Marine species are migrating toward the poles as much as 12 times faster than land-based species as a result of the warming climate, according to a new study by an international team of scientists.
The study, published this week in the journal Nature Climate Change, shows marine species distribution moving toward the poles at an average of 72 kilometres per decade, compared to terrestrial species, which are moving poleward at an average of six kilometres per decade.
It is the first comprehensive documentation of what is happening in the marine ecosystems as a result of climate change and will now form part of the Fifth Assessment Report of the United Nations Intergovernmental Panel for Climate Change.
The international research team, which includes UBC zoologist Mary O'Connor, also found that the timing of spring events in the oceans has advanced by more than four days, nearly twice the figure for land. In the case of zooplankton and larval bony fish, spring has sprung as many as 11 days earlier.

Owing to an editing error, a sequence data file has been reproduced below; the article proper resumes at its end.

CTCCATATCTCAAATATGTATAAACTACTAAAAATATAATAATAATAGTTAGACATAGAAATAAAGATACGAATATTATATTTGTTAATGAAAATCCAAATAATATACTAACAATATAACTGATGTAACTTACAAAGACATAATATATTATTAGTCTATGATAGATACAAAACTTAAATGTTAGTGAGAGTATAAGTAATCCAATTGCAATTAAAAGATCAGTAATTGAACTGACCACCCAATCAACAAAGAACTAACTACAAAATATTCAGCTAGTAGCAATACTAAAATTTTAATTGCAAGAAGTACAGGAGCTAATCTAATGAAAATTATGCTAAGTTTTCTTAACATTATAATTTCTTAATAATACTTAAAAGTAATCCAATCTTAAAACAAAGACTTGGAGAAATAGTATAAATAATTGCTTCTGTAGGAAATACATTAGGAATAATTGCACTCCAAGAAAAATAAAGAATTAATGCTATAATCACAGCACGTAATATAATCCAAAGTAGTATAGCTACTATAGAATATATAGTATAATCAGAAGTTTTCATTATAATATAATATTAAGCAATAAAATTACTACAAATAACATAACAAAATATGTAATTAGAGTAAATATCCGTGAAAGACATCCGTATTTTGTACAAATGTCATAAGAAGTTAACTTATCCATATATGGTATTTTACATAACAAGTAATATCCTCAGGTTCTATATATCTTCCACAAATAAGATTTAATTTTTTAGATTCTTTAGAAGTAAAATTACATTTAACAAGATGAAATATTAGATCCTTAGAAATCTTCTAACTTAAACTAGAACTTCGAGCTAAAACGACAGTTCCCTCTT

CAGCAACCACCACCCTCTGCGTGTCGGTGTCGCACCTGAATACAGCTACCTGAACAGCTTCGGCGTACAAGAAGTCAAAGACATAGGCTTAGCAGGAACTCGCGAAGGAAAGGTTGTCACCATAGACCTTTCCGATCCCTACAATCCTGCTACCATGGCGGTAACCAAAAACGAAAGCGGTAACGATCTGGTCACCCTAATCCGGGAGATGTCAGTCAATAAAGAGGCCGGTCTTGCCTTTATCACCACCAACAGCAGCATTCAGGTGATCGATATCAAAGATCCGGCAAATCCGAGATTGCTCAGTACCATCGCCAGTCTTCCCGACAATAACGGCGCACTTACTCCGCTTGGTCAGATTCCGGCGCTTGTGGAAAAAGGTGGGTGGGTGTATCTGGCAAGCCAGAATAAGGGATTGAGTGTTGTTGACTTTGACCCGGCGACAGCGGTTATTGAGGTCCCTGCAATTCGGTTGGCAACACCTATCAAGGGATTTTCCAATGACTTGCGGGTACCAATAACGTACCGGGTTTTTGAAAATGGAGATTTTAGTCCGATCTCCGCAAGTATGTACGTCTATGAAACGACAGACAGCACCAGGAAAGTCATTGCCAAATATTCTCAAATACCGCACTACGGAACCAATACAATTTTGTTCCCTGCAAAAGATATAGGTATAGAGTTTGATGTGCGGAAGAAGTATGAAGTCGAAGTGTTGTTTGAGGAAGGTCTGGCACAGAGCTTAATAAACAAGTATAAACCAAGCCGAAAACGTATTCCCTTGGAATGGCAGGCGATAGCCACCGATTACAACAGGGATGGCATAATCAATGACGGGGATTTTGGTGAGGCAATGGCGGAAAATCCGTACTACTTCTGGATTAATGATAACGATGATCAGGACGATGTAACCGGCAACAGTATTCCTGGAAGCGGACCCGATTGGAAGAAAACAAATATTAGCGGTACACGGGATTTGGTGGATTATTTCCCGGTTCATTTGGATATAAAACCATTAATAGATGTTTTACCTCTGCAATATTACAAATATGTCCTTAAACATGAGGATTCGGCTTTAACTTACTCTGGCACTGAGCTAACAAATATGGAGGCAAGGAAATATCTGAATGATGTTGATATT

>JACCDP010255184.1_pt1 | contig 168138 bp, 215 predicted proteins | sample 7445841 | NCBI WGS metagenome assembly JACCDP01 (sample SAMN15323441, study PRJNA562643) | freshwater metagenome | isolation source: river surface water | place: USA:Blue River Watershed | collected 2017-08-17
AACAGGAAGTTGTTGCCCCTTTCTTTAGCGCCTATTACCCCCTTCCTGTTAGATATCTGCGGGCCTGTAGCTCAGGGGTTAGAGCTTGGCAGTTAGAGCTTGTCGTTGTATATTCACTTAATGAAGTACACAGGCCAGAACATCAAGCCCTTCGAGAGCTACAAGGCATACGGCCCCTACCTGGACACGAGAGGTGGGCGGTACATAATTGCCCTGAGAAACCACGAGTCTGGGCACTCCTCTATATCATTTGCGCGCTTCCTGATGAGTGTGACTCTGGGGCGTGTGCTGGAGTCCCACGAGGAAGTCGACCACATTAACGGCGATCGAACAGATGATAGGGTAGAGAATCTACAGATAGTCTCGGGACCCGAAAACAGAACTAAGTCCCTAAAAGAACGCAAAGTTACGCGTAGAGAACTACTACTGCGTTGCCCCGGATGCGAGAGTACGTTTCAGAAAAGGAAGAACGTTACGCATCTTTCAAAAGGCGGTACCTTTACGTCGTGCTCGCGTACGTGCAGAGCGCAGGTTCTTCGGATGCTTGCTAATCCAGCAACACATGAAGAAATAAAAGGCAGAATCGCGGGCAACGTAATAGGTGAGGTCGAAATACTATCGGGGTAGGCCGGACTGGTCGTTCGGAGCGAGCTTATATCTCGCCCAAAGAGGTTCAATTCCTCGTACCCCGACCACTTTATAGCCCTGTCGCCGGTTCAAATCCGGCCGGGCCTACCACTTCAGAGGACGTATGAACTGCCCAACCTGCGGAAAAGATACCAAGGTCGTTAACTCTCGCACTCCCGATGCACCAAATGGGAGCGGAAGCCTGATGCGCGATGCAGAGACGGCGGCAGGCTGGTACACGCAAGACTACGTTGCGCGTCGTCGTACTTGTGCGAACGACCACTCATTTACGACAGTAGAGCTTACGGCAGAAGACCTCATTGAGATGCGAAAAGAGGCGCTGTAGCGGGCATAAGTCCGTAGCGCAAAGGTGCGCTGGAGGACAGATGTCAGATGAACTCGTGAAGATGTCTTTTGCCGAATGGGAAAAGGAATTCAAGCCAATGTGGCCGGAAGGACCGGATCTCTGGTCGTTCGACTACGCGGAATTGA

The team analyzed global peer-reviewed literature to assemble a large database of 1,735 changes in marine life. The biological changes in marine species were documented from time series, with an average length of 40 years of observation.
The study was led by Elvira Poloczanska at CSIRO in Australia, and included 20 researchers from Europe, the United States, Australia, South Africa and Canada. The research was conducted at the University of California, Santa Barbara’s National Center for Ecological Analysis and Synthesis, where O’Connor was a post-doctoral associate.